Toronto (Sept. 25, 2017) – Two leading cancer research centres with a shared vision of life without cancer today announced they will collaborate to advance world-class research programs and education to benefit patients around the globe.

The partners – Princess Margaret Cancer Centre, University Health Network, and the German Cancer Research Center (Deutsches Krebsforschungszentrum "DKFZ"), Heidelberg, – signed a Memorandum of Understanding in Toronto establishing the principles and framework for their collaboration.

Under terms of the MOU, the partners will share best-practice information in basic, translational and clinical research, support innovation in cancer research programs, establish a joint clinician and medical scientist program, and promote faculty, student and trainee exchange visits.

Signing on behalf of the Princess Margaret, Dr. Mary Gospodarowicz, Medical Director, said: "Cancer is a growing health problem in the world. To achieve the best future outcomes requires concerted collaborations to accelerate progress.

"The partnership between DKFZ and the Princess Margaret Cancer Centre will provide an international platform for generating new ideas, exchanging information, and creating new opportunities in research and education with the ultimate goal of improving patient outcomes and conquering cancer."

Signing on behalf of DKFZ, Dr. Michael Baumann, Chairman and Scientific Director, said: "The international leading research centers DKFZ and Princess Margaret Cancer Centre have many similarities that make this partnership a natural choice for establishing a transatlantic patient-oriented cancer research platform.

"With joint bilateral research projects and a new international clinician and medical scientist program, the cooperation will be a powerful driver of innovative cancer research at a global level."

Dr. Otmar Wiestler, President of the Helmholtz Association of national research centres of which DKFZ is a member, said both institutions perform cutting-edge research that contributes substantially to solving the grand challenges of cancer.

"In order to achieve our ambitious goals, we need to promote the best young talents," Dr. Wiestler said. "With the new partnership between our colleagues in Heidelberg and Toronto, we can develop a ground-breaking bi-national model to train the next generation of brilliant clinician and medical scientists. It will also establish a strong basis for cooperative projects in personalized oncology."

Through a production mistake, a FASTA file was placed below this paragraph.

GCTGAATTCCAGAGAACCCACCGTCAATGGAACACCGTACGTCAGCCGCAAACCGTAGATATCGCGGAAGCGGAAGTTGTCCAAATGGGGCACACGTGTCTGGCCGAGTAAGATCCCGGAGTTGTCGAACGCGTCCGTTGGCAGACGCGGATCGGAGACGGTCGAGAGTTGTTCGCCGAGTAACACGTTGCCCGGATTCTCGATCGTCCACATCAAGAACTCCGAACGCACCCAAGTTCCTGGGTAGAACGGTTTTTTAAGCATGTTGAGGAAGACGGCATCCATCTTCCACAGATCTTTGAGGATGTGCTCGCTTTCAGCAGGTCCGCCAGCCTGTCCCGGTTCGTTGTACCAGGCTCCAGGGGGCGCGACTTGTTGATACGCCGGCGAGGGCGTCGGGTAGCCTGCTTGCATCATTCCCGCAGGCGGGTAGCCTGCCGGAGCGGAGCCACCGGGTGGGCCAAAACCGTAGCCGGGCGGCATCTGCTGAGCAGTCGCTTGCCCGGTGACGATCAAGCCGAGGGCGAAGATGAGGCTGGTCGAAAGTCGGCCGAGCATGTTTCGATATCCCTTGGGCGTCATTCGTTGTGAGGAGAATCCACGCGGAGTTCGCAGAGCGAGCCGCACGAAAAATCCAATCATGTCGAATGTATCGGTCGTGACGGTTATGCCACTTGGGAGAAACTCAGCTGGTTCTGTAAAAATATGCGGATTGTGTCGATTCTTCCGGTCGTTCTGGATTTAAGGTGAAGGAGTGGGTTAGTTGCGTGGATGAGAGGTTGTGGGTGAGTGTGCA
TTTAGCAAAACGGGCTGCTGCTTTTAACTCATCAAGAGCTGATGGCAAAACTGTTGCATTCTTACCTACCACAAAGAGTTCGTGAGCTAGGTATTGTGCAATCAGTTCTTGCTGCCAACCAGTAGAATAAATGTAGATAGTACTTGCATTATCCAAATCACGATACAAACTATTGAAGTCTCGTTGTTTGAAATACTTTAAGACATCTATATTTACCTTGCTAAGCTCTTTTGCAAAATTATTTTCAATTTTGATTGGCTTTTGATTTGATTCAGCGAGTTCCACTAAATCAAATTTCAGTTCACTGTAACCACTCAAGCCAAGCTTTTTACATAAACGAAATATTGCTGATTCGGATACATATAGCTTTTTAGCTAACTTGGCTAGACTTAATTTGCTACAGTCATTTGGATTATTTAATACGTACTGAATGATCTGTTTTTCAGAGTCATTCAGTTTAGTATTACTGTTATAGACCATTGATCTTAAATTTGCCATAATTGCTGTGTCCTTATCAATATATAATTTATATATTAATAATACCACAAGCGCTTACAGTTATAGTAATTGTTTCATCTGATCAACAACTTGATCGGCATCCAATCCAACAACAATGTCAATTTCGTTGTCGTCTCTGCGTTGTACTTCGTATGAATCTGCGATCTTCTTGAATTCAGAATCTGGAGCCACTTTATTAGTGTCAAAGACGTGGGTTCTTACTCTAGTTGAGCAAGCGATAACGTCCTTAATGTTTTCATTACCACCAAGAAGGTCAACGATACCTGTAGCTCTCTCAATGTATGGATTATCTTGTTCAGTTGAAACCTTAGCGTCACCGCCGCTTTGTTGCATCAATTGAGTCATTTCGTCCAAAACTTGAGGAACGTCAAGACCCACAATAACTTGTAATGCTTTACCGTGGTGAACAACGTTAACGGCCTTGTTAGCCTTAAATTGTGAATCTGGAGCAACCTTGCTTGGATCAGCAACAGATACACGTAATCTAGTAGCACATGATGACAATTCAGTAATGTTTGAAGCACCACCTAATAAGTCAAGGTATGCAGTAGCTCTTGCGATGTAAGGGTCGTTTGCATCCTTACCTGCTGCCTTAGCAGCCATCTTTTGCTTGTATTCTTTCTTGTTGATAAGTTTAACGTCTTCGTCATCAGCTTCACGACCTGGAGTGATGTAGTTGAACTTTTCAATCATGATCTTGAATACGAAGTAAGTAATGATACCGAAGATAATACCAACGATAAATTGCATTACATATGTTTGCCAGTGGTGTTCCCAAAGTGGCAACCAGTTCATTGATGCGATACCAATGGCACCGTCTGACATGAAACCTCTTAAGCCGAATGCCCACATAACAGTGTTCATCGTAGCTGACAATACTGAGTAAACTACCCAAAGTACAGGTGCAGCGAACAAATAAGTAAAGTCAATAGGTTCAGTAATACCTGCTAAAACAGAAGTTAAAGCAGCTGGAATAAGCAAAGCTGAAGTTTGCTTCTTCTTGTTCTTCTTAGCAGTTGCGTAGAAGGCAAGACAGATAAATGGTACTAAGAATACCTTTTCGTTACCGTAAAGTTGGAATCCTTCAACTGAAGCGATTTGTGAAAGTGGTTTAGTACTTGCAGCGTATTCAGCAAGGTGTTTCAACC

About the German Cancer Research Center (DKFZ)

The German Cancer Research Center (Deutsches Krebsforschungszentrum, DKFZ) is the largest biomedical research institute in Germany. At DKFZ, more than 1,000 scientists investigate how cancer develops, identify cancer risk factors and endeavor to find new strategies to prevent people from getting cancer. They develop novel approaches to make tumor diagnosis more precise and treatment of cancer patients more successful. Jointly with Heidelberg University Hospital, DKFZ has established the National Center for Tumor Diseases (NCT) Heidelberg, where promising approaches from cancer research are translated into the clinic. In the German Consortium for Translational Cancer Research (DKTK), one of six German Centers for Health Research, DKFZ maintains translational centers at seven university partnering sites. Combining excellent university hospitals with high-profile research at a Helmholtz Center is an important contribution to improving the chances of cancer patients. DKFZ is a member of the Helmholtz association of National Research Centers.

About Princess Margaret Cancer Centre

The Princess Margaret Cancer Centre has achieved an international reputation as a global leader in the fight against cancer and delivering personalized cancer medicine. The Princess Margaret, one of the top five international cancer research centres, is a member of the University Health Network, which also includes Toronto General Hospital, Toronto Western Hospital, Toronto Rehabilitation Institute and the Michener Institute for Education; all affiliated with the University of Toronto. For more information, go to

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